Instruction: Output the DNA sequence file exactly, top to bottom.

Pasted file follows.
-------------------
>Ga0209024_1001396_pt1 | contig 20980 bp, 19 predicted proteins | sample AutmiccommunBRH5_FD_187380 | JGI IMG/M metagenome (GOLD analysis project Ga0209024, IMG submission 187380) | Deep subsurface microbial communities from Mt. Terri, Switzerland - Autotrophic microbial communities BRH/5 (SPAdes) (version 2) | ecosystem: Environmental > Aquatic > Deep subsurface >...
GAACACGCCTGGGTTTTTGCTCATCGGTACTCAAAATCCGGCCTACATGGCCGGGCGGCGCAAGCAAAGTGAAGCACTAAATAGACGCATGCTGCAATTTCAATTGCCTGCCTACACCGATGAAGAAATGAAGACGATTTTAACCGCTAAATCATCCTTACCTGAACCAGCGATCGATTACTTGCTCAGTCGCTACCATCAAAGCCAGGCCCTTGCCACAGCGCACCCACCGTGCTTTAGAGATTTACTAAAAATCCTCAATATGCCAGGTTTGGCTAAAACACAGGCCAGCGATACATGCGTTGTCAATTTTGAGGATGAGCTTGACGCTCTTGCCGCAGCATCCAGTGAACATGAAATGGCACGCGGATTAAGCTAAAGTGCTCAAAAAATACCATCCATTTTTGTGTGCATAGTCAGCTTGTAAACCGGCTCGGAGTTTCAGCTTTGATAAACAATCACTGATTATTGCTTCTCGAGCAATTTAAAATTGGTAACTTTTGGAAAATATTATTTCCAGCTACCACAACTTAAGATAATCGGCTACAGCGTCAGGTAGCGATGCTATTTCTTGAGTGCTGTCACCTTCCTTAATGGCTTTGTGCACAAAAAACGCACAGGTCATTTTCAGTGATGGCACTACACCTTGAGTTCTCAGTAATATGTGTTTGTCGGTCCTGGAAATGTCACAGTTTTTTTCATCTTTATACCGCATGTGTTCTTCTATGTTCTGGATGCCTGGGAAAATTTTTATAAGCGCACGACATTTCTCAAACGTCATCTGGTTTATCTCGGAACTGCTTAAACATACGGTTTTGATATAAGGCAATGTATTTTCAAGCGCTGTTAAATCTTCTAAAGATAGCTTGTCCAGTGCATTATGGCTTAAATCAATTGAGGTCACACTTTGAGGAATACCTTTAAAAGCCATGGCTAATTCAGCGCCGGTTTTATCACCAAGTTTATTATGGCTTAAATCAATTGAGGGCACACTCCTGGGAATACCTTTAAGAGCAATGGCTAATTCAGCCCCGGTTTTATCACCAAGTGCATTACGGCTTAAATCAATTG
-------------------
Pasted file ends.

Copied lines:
>Ga0209024_1001396_pt1 | contig 20980 bp, 19 predicted proteins | sample AutmiccommunBRH5_FD_187380 | JGI IMG/M metagenome (GOLD analysis project Ga0209024, IMG submission 187380) | Deep subsurface microbial communities from Mt. Terri, Switzerland - Autotrophic microbial communities BRH/5 (SPAdes) (version 2) | ecosystem: Environmental > Aquatic > Deep subsurface >...
GAACACGCCTGGGTTTTTGCTCATCGGTACTCAAAATCCGGCCTACATGGCCGGGCGGCGCAAGCAAAGTGAAGCACTAAATAGACGCATGCTGCAATTTCAATTGCCTGCCTACACCGATGAAGAAATGAAGACGATTTTAACCGCTAAATCATCCTTACCTGAACCAGCGATCGATTACTTGCTCAGTCGCTACCATCAAAGCCAGGCCCTTGCCACAGCGCACCCACCGTGCTTTAGAGATTTACTAAAAATCCTCAATATGCCAGGTTTGGCTAAAACACAGGCCAGCGATACATGCGTTGTCAATTTTGAGGATGAGCTTGACGCTCTTGCCGCAGCATCCAGTGAACATGAAATGGCACGCGGATTAAGCTAAAGTGCTCAAAAAATACCATCCATTTTTGTGTGCATAGTCAGCTTGTAAACCGGCTCGGAGTTTCAGCTTTGATAAACAATCACTGATTATTGCTTCTCGAGCAATTTAAAATTGGTAACTTTTGGAAAATATTATTTCCAGCTACCACAACTTAAGATAATCGGCTACAGCGTCAGGTAGCGATGCTATTTCTTGAGTGCTGTCACCTTCCTTAATGGCTTTGTGCACAAAAAACGCACAGGTCATTTTCAGTGATGGCACTACACCTTGAGTTCTCAGTAATATGTGTTTGTCGGTCCTGGAAATGTCACAGTTTTTTTCATCTTTATACCGCATGTGTTCTTCTATGTTCTGGATGCCTGGGAAAATTTTTATAAGCGCACGACATTTCTCAAACGTCATCTGGTTTATCTCGGAACTGCTTAAACATACGGTTTTGATATAAGGCAATGTATTTTCAAGCGCTGTTAAATCTTCTAAAGATAGCTTGTCCAGTGCATTATGGCTTAAATCAATTGAGGTCACACTTTGAGGAATACCTTTAAAAGCCATGGCTAATTCAGCGCCGGTTTTATCACCAAGTTTATTATGGCTTAAATCAATTGAGGGCACACTCCTGGGAATACCTTTAAGAGCAATGGCTAATTCAGCCCCGGTTTTATCACCAAGTGCATTACGGCTTAAATCAATTG